my mother wears her stethoscope like a necklace. it is always around her neck - in the car, in the grocery store, when she's cooking dinner. as a kid, i remember her stethoscope brushing against my face when she leaned over to tuck me in at night. she was perpetually on her way to and from work.
my mother is a nurse on the retirement home circuit. she used to work in hospitals, but that was before i was born. some of my earliest memories are of visiting my mom at the old folks home, where she stood beside her med cart, hunched over, counting out pills. the nurse's station bustled with octogenarians, mostly women, in floral patterned muumuus. some sat in their wheelchairs drooling or crying out for their mothers, while others scuttled down the fluorescent-lighted hallway, assisted by their walkers, muttering obscenities under their breath.
"you little bitch," a wild-eyed granny once called me as i stood waiting for my mother. we were the same height, though she was in a wheelchair, and clutching a raggedy ann doll exactly like the one i had at home.
i was terrified of old people.
occasionally, the more with-it grannies would woo me with ribbon candy or butterscotch. given other options, i would have turned my nose at such third-rate offerings, but certainly having something sweet melting inside my mouth, rotting my teeth, was better than having nothing at all.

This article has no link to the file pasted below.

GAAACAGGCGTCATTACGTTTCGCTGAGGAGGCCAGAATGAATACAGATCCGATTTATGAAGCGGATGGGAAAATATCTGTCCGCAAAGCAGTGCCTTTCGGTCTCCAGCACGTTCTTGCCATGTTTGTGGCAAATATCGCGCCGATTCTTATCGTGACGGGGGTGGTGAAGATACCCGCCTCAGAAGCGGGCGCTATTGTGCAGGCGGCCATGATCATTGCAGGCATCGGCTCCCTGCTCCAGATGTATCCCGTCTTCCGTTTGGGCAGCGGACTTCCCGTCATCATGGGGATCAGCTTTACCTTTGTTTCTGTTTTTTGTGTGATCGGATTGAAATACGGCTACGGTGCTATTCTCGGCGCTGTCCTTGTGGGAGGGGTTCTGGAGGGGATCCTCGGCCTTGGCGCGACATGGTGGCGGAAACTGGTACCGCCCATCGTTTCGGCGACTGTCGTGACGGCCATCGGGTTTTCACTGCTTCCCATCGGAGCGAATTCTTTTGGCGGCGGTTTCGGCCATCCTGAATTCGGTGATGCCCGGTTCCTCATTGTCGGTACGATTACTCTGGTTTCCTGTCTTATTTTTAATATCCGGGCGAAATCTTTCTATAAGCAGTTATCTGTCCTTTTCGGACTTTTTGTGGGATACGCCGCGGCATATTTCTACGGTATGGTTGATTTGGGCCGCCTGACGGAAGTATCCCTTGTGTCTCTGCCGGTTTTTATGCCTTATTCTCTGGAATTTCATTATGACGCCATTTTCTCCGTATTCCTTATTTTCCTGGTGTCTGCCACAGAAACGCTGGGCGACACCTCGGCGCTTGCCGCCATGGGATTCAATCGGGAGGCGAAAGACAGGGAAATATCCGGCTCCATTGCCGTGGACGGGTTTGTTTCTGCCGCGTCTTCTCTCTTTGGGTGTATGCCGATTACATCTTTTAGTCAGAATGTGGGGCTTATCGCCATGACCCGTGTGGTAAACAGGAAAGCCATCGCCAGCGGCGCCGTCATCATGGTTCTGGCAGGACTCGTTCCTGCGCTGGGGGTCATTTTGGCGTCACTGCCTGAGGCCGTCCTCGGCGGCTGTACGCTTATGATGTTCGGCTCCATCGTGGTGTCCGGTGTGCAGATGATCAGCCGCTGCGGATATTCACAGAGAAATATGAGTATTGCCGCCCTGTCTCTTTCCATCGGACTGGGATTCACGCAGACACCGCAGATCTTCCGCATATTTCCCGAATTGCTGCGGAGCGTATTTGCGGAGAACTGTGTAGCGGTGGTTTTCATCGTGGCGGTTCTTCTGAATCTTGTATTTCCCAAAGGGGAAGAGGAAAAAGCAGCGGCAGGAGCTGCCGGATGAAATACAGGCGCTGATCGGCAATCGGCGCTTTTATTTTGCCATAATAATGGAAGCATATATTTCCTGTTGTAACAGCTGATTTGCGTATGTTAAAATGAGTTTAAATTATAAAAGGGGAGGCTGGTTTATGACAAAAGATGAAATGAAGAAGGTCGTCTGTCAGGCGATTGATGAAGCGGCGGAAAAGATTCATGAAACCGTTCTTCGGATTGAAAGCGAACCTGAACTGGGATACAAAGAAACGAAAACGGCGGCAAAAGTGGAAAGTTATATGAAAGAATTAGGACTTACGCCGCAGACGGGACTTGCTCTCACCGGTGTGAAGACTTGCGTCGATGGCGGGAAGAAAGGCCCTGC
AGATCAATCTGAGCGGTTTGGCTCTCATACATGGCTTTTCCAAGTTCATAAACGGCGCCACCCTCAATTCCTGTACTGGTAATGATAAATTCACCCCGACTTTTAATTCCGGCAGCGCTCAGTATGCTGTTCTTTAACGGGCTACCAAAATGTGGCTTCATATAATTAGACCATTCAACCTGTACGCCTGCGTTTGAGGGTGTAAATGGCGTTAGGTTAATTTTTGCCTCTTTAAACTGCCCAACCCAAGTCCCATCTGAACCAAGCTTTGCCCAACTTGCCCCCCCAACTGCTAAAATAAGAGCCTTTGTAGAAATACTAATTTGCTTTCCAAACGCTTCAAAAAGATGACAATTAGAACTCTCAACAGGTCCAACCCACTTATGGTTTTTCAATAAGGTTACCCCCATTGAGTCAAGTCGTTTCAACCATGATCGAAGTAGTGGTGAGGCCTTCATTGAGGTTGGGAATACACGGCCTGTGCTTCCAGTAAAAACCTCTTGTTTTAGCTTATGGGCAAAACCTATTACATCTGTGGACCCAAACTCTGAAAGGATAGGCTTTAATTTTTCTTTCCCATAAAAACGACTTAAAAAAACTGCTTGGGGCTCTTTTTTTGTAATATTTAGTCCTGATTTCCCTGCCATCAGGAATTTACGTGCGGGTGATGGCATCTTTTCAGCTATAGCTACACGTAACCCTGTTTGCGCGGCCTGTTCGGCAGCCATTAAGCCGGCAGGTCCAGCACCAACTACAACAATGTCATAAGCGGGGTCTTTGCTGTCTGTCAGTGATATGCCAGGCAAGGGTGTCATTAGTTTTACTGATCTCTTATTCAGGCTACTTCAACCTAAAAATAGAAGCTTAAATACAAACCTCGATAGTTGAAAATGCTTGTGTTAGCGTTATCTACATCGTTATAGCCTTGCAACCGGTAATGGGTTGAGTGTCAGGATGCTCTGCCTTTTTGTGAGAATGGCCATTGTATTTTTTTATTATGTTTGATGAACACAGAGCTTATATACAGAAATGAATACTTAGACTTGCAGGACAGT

my mother has worked at a dozen of these places over the years, and one thing is always same: the smell. it's a distinct odor exclusive the old folks home, medicinal and unsavory. it's the scent of antibiotics punctuated with imagined meats: liver and tongue, tripe.
my mom got me my first job, at 16, in a retirement home. i worked in the kitchen. i wore a hairnet and pureed food for the old folks who couldn't eat solids. i'd dump whole pieces of roast beef into a food processor, and scoop the resultant brown mush onto their sectioned plastic plates. beef mush, carrot mush and a pile of mashed potatoes. everything was doused in gravy. after dinner, when i'd bus the dining hall, i'd find the brown and orange sludge crusted into the carpet.
i didn't last very long at the old folks home. soon i was working at the mall like all the other teenage girls, selling jewelry at a kiosk next to the escalator. silverworld.
yesterday, i called my mom to wish her a happy mother's day.
"your mother's been sick," she told me. my mom likes to refer to herself in the third person, most often as "the mama," e.g. "the mama misses you so much!"
"what kind of sick? are you ok?"
"i've had pneumonia for the past couple of weeks. and can you believe they made me go into work when i could barely stand up? i felt like i was going to die."
"i'm sorry, mom. that's awful."
"i know it. i wound up giving it to some of the people on my floor, and now they're dead."
"wait...what? they died?"
"yes, my pneumonia killed them. can you believe that shit?"
"that's absolutely terrible."
"yeah. what are you going to do? anyway, i've got to back to work."
"did you get my mother's day card?"
"i haven't had a chance to go through the mail yet. i'll look for it tomorrow."
"i got you a gift card for the cheesecake factory. have dinner on me."
"oh, my favorite! thanks, meg!"
"sure, of course. happy mother's day."